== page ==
I read biographies voraciously in the second grade; our school library had a whole series of them. Amelia Earhart, Betsy Ross, George Washington – I distinctly remember Thomas Jefferson hating to have his hair cut with a bowl on his head. The biography of Kit Carson said he was a pioneer and explorer who helped clear the west for the settlers. Isn’t that what we all learned? In 1993 (and two weeks ago), I was reading a National Park Service plaque about Kit Carson at Canyon de Chelly which explained that the site was the last stand for a group of Navajos before Carson put them on the Long Walk. The Long Walk? I didn’t remember reading about that part of his biography.
Kit Carson, American Mass Murderer Carson, according to modern bio excerpts, was a tireless explorer, traveled 20,000 miles on the back of a mule, spoke nine Native American languages, and married two native women. He fought off the Mexicans and Spanish in the acquisition of California for the United States. In the 1860s, the U.S. army put him in charge of clearing out the west, focusing on the Navajo, who refused to be relocated to a reservation. In 1864, he came into Canyon de Chelly, where hundreds of Navajos had lived for decades, just as the Anasazi had lived in the cliffs for centuries before. Carson attacked them as Spanish soldiers had done before him, and the Navajos climbed up into their hill fortresses for protection. Carson’s response was the euphemistic “scorched earth policy,” meaning he drove their livestock into blind canyons and slaughtered them. He burned all their crops, every last cornfield and melon patch. Then, he waited out the people until they came down, starving. He gathered them together – and other Navajos who had been captured – and drove these thousands of men, women, elders, and children 300 miles across Arizona into New Mexico to the Pecos River. That is the Long Walk. Continue reading “National Parks & America’s Pioneer Identity”
This second week of our trip finds the intrepid southwestern travelers braving the trails through Santa Fe and northeastern Utah. I thought about entitling this Canyons, Cuisine, and Conversation because we had the chance to visit with so many good friends and eat good food… or Canyons and Chiles … or Canyons and Calderas … or Canyons and Calamities, but I couldn’t think of a good “C” word for the art. And Santa Fe had so much art!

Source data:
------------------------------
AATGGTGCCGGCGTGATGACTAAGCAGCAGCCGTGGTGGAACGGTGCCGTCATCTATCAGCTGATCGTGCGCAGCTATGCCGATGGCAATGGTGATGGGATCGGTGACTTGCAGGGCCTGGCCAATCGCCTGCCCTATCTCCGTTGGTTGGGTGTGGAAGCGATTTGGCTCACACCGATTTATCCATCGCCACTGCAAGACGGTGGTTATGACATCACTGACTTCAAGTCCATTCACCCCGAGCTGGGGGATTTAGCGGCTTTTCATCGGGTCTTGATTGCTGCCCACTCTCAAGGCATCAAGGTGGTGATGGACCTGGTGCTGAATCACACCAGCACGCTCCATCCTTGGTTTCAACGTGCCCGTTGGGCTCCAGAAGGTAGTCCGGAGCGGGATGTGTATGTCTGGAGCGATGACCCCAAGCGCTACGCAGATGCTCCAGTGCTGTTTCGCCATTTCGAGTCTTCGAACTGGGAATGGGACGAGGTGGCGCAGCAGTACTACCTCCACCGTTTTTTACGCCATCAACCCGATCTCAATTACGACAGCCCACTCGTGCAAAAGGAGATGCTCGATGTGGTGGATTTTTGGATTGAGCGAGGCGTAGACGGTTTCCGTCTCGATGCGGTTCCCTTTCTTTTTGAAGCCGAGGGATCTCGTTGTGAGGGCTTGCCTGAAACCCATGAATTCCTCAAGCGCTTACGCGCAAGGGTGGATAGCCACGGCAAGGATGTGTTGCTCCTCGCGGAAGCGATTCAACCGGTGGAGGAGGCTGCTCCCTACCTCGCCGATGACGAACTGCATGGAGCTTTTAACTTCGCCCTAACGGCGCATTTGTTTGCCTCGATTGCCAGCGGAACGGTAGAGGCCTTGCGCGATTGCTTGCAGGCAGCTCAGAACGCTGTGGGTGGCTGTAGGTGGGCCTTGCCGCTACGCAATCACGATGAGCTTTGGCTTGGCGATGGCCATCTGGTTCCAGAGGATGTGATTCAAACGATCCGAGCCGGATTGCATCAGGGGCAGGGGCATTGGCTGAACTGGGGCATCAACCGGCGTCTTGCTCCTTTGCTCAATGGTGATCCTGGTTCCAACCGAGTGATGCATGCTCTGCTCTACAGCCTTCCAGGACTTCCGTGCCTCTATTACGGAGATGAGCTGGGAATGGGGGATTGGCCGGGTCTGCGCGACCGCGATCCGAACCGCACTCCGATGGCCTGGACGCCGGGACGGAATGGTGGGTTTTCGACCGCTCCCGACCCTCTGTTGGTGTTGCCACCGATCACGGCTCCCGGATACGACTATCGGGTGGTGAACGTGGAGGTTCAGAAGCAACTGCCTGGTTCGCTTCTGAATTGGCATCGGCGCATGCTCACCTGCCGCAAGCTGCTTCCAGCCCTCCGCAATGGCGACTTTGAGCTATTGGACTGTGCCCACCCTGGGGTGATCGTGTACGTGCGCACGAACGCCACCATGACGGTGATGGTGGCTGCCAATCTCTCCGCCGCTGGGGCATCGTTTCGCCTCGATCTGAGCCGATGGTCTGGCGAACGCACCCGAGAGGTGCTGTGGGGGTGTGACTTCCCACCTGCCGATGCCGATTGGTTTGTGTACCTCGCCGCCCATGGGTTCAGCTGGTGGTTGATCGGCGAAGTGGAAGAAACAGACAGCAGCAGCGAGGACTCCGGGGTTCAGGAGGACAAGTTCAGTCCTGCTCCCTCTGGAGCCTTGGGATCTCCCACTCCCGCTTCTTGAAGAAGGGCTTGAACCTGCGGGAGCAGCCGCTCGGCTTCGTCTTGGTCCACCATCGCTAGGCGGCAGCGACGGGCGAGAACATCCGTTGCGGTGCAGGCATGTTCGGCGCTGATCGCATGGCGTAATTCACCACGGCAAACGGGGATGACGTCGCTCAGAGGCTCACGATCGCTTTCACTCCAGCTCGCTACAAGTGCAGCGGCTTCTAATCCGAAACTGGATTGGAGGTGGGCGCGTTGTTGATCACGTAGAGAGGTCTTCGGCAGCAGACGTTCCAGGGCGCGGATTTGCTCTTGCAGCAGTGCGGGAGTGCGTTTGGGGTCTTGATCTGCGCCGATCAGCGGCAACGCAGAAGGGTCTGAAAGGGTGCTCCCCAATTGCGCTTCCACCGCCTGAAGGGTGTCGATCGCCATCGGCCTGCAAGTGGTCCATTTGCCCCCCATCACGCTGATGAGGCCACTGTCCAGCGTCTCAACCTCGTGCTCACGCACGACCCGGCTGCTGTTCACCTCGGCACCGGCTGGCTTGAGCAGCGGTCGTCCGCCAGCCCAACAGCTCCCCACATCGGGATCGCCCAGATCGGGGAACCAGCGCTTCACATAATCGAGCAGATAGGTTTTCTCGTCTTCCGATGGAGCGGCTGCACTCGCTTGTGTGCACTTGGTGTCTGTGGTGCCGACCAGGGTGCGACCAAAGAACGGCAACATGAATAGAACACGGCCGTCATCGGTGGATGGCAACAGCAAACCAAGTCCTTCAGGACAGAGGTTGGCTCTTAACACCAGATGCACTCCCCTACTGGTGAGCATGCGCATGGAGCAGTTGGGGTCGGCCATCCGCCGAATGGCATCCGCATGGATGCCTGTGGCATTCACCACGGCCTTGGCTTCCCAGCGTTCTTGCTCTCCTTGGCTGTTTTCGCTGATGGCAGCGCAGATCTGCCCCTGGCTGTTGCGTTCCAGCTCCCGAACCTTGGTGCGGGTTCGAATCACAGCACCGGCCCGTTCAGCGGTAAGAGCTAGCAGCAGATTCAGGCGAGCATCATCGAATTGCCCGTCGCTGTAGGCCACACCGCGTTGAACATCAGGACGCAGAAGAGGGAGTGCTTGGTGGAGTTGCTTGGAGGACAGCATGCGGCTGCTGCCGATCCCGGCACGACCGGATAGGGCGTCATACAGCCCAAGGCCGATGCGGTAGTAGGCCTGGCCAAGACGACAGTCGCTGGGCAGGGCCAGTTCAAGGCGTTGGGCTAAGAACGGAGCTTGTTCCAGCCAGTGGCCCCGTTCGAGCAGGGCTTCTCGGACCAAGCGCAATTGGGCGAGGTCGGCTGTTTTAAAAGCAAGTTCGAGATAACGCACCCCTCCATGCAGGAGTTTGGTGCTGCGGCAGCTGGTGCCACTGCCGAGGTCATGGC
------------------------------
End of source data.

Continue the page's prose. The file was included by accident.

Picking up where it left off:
Santa Fe: More Artists per Capita
According to something called the Location Quotient at the website Citylab, Santa Fe is the second largest mid-sized U.S. city for art. In other words, there was an awful lot of art for a city of only 85,000. So much art that every other building downtown is a gallery. The famous Canyon Road boasts over 120 galleries along its six blocks. The community garden across from our hotel entrance began with an arch made out of wheelbarrows, and the nearby railroad stop was fronted by a football field-sized canvas with twenty separate photography exhibits. So much art that even the orange traffic cones are turned into artwork. Continue reading “The Land of Rock and Cactus, Part II: Canyons and Culture”
My friend was kidding, but we are traveling again for the fifth time this year, and it’s not getting old. THIS time, we’re traveling into the land of enchantment, the land of mesas and long horizons, the land with dirt that coats your shoes and pant legs and gets into your pores. This is the land of rock and cactus, a land of exceptional beauty, the jewel of America, the Southwest.
Bombing down I5 through the Central Valley, we were happy to turn east through Bakersfield instead of crawling through El Lay Basin for five hours. In Palm Springs, we stopped at a small but delightful botanical garden called Moorten’s which boasts the World’s Largest Cactarium. The yucca and ocotillo sprawled with joy across hand-lettered signs. The greenhouse was full of rare variations: cactus with hair six inches long and soft to the touch, cactus that grew downward from a hanging pot, and even cactus that stretched like a pile of snakes along the ground — “Grows Horizontally.”
In Redlands, a small college town on the east side of San Bernardino, the “fast food” joint called Red Panka, begs to be franchised. The theme was Peruvian food and my quinoa shrimp saltado salad was virtuous and delicious; the fried plantains for dessert topped it off beautifully. I jotted a note to my Post-Traveling Self: Convince someone to open a Red Panka shop in Castro Valley! Continue reading “The Land of Rock and Cactus, Part I: Looking Up”